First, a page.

(MCT) -- A crushing medical bill can cause money problems not just for a cash-strapped patient but for his or her entire family. New data from the Centers for Disease Control and Prevention show that more than one in four U.S. families recently experienced a financial burden due to the cost of medical care.
Among Americans who participated in the National Health Interview Survey in 2012, 8.9 percent said they were currently having problems paying a medical bill and another 7.6 percent said they had been in that situation sometime in the previous 12 months. In addition, 21.4 percent of those surveyed said they were in the process of paying off a medical bill over an extended period of time.
Altogether, 26.8 percent of people reached by the interviewers said they experienced some type of financial burden due to medical bills in the previous year, according to a report released Tuesday by the CDC's National Center for Health Statistics.
Not surprisingly, the lower a family's income, the greater the odds that someone in the family had trouble paying a medical bill. Among families with income below 139 percent of the federal poverty level, 26 percent had been in that boat sometime in the last year; among families with incomes that were at least 400 percent of the federal poverty level, only 6.4 percent faced that problem.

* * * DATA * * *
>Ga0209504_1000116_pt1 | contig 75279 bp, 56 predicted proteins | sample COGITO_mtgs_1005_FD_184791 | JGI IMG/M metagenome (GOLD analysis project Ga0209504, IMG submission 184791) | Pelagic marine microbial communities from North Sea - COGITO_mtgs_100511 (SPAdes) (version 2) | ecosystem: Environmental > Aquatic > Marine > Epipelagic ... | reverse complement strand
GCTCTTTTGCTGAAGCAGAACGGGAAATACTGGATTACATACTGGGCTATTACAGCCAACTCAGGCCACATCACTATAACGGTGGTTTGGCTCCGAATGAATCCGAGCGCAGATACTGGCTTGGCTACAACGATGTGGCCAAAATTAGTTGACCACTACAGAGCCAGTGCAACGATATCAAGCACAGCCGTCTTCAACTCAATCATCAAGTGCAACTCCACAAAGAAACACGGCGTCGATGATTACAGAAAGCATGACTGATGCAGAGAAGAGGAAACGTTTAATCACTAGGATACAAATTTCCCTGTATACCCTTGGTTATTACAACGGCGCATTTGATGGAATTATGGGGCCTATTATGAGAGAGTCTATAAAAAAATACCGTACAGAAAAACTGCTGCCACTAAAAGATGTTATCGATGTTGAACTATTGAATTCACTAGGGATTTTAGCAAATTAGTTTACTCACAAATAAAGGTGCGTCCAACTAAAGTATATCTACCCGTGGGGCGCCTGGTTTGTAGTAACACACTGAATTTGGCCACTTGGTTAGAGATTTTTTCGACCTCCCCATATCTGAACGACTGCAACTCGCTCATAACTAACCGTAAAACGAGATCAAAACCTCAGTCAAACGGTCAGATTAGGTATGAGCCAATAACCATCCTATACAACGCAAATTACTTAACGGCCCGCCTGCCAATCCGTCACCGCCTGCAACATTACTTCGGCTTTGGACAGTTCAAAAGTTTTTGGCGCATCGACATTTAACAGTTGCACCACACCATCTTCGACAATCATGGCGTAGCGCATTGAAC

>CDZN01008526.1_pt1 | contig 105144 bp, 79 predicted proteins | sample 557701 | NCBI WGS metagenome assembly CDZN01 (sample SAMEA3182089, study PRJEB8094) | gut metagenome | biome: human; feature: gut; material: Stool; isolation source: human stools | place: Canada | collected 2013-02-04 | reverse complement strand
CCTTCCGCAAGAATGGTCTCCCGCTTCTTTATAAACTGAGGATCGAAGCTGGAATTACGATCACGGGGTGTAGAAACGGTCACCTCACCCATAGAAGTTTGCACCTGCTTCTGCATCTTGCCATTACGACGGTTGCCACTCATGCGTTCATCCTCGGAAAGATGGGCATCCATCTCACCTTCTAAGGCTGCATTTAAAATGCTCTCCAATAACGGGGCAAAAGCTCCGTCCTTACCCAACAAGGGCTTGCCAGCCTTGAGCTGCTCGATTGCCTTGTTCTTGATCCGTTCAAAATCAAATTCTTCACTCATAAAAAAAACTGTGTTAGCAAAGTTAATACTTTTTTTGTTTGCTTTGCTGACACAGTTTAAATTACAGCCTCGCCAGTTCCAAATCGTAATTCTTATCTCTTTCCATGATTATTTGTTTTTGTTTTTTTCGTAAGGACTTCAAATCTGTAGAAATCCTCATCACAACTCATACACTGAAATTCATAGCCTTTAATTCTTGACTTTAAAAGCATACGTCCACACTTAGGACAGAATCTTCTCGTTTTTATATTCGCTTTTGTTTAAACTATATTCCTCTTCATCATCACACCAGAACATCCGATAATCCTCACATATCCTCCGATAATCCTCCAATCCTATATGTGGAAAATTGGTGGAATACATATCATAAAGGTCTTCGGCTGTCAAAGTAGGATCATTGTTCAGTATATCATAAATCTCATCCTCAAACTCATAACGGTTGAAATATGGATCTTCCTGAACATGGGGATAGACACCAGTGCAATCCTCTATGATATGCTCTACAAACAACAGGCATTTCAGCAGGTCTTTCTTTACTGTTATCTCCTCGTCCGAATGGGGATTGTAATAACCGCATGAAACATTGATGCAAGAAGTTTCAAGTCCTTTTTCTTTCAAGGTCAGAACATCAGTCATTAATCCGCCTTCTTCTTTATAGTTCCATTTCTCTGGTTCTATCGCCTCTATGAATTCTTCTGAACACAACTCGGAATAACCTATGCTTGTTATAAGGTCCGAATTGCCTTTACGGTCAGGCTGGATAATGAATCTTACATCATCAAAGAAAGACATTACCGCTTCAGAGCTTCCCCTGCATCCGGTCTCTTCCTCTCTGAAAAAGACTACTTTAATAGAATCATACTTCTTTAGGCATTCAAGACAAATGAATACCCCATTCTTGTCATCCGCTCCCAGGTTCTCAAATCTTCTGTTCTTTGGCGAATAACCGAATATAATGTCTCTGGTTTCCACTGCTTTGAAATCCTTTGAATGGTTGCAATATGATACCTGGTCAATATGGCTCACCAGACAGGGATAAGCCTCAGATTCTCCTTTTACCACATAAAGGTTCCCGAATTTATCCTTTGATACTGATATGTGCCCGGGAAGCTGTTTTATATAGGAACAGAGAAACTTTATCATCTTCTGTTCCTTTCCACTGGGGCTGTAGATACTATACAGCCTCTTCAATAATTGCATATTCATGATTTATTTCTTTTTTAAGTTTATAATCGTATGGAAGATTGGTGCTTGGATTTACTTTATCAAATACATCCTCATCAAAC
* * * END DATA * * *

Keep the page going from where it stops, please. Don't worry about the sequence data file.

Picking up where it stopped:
Having kids also made families more vulnerable to medical bills that were beyond their reach. For instance, among adults who were part of a family with at least one child, 12.1 percent had a bill they could not pay when interviewers reached them and 29.8 percent were paying off a bill over time. Among single adults living alone, those figures were 7.1 percent and 14.7 percent, respectively.
Another risk factor was having even one family member without health insurance. Among adults in families in which some people were insured and others were not, 46 percent experienced some type of financial burden due to the cost of medical care.
Things were slightly better for families that were completely uninsured -- 39.7 percent of adults in such families told interviewers they had a medical-related financial burden.
But even in families in which everyone had health insurance (either public or private), about 21 percent of adults surveyed suffered financially due to medical bills, according to the study.
Family members often benefit by pooling their incomes and expenses, noted Robin A. Cohen and Whitney K. Kirzinger, the authors of the report. "However, when one family member experiences a financial burden of medical care, the entire family may be at risk for financial burden," they wrote.